NEW YORK (MainStreet) —
NEW YORK (MainStreet) — “Neither a borrower nor a lender be,” said the worried Polonius in Hamlet, as his son, Laertes, prepared to go off into the real world. It sounds like good advice, but parents with college-bound children need to adapt this wisdom to modern times.
That fact is, without borrowing one doesn’t build a credit history, making it harder to get a loan when it’s really necessary. Increasingly, good credit is required to rent an apartment and even to get a job.
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High school seniors who have been admitted recently to college are starting to get credit card offers in the mail. Though the CARD Act of 2009 curbed some industry abuses — requiring, for instance, that a parent or guardian co-sign for an applicant under 21 — it’s still relatively easy for a teenager to get a card. And, of course, it’s all too easy to abuse one, doing real damage to family finances and wrecking a young person’s credit rating for years.
The obvious remedy: Don’t rely on a credit card. Instead, for most expenses use a debit card that will draw on a checking account. That way, the student cannot spend more than the account holds. There will be no interest charges or late-payment penalties — and no risk of credit damage.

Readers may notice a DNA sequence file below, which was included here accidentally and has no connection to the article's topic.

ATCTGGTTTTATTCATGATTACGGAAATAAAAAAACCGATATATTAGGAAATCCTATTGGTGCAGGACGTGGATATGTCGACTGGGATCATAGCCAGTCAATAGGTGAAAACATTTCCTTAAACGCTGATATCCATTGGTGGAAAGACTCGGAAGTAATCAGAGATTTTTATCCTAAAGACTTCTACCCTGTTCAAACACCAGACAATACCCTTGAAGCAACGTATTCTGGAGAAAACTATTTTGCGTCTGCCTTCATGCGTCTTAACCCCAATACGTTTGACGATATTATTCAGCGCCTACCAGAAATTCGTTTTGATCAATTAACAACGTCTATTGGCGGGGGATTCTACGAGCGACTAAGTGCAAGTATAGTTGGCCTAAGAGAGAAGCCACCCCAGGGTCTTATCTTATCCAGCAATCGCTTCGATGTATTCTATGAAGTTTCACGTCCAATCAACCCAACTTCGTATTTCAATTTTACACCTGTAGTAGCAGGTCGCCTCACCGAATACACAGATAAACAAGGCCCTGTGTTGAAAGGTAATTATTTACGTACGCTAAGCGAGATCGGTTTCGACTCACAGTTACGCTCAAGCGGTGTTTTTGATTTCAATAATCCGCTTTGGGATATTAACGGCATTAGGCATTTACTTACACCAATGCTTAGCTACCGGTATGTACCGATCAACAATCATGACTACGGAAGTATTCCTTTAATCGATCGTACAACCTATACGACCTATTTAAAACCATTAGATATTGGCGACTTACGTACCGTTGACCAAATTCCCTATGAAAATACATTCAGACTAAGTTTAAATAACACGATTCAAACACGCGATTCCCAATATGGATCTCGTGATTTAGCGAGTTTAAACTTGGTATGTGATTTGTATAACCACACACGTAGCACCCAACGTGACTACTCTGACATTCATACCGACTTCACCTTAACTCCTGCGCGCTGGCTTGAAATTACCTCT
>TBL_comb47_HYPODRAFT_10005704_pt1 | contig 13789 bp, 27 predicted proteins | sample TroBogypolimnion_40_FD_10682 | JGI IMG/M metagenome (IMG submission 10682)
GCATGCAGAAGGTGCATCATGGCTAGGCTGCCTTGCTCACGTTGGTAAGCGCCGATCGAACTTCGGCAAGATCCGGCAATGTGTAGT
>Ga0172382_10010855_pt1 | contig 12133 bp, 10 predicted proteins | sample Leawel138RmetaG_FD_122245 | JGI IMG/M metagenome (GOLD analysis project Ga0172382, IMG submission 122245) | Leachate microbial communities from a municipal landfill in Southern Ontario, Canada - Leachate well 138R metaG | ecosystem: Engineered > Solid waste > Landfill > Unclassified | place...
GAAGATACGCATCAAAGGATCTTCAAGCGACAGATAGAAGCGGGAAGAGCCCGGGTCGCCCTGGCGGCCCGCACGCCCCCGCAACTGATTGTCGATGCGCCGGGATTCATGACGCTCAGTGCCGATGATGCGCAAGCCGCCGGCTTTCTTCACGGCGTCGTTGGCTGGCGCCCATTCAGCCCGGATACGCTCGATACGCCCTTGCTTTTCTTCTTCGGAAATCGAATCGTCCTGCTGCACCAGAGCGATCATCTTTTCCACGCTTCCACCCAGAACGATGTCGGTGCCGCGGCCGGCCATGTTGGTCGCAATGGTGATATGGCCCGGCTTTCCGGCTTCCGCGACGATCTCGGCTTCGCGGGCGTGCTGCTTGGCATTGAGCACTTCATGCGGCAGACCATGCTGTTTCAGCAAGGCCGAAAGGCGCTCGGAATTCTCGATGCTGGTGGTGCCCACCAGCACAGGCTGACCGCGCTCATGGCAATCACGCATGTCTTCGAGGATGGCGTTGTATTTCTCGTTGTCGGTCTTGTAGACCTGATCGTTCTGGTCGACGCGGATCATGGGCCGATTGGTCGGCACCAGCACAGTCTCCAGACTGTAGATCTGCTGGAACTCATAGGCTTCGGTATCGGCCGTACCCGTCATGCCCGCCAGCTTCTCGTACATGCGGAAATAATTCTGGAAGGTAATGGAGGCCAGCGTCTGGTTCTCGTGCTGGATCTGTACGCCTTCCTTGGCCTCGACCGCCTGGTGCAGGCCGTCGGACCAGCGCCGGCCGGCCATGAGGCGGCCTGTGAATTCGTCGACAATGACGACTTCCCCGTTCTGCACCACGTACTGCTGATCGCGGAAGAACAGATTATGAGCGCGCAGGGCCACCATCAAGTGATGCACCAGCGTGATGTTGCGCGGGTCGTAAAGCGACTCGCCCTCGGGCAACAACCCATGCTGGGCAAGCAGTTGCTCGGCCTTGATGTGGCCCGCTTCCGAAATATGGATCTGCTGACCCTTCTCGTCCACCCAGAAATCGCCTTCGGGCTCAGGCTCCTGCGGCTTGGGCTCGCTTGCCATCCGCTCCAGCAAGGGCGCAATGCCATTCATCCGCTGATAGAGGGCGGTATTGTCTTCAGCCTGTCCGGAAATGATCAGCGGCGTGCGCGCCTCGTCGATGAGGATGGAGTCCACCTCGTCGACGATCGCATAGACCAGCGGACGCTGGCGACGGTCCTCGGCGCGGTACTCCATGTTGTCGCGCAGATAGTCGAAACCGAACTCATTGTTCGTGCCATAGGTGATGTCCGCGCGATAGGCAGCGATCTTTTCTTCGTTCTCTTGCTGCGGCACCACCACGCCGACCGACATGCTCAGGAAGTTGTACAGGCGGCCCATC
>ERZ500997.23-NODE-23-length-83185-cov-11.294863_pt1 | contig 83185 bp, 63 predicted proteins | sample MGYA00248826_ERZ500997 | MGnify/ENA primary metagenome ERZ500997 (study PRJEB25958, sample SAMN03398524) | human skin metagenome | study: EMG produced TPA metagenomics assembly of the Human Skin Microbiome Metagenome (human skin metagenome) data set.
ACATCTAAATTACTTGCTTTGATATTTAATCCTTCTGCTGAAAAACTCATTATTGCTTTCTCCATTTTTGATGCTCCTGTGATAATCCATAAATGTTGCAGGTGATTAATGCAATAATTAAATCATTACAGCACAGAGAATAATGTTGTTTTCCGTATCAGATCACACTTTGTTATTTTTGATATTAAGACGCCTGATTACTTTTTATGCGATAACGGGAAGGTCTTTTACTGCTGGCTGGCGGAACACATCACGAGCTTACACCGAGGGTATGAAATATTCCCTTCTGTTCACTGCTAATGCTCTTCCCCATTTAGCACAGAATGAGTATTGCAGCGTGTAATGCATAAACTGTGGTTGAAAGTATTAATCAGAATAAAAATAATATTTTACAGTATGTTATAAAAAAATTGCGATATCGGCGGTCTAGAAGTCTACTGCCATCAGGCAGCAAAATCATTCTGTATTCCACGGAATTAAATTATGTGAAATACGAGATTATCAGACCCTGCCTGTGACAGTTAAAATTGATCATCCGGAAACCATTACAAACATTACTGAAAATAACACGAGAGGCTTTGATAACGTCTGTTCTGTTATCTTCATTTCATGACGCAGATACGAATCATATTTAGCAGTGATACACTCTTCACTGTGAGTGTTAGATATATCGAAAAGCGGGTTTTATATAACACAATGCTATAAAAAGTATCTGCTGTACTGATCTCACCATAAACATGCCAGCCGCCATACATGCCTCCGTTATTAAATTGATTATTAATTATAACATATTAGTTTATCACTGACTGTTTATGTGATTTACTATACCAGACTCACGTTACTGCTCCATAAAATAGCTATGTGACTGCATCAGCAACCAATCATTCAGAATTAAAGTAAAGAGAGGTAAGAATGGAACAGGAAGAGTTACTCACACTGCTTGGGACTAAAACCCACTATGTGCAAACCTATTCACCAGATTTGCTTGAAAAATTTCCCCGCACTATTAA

Still, a credit card can be essential if the student gets stranded on the way home for the holidays. And it does pay to start building a credit history as a freshman, so there’s a good, solid record when the young person graduates and needs to borrow for a car or home, get a cellphone contract or win approval from a prospective landlord or employer.
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The simplest remedy is to add the student as an authorized user on a parent’s credit card. So long as the parent makes payments on time, the student will share in the good credit history. Or a card can be obtained in the student’s name.
To build a good credit history, the card must be used. Showing you have debt and have paid responsibly does more for your credit than having a credit line that’s never tapped.
This requirement can be satisfied with a low-risk strategy that has some regular expenditures charged to the card, such as magazine or online-service subscriptions that are the same every month. That way there’s less risk of the surprise that comes if the card is used for random expenses such as pizza, gasoline or concert tickets.
For an added layer of safety, the card user can reduce the risk of missed payments by having card balances paid automatically by a monthly transfer from a checking account. Here’s an example from Wells Fargo.
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Finally, the student and parents should harness all available electronic aids including online access to the account and alert services that send emails and text messages when monthly payments are due, when large charges are made and when available credit is running low. Many card issuers have smartphone apps for monitoring the user’s various accounts.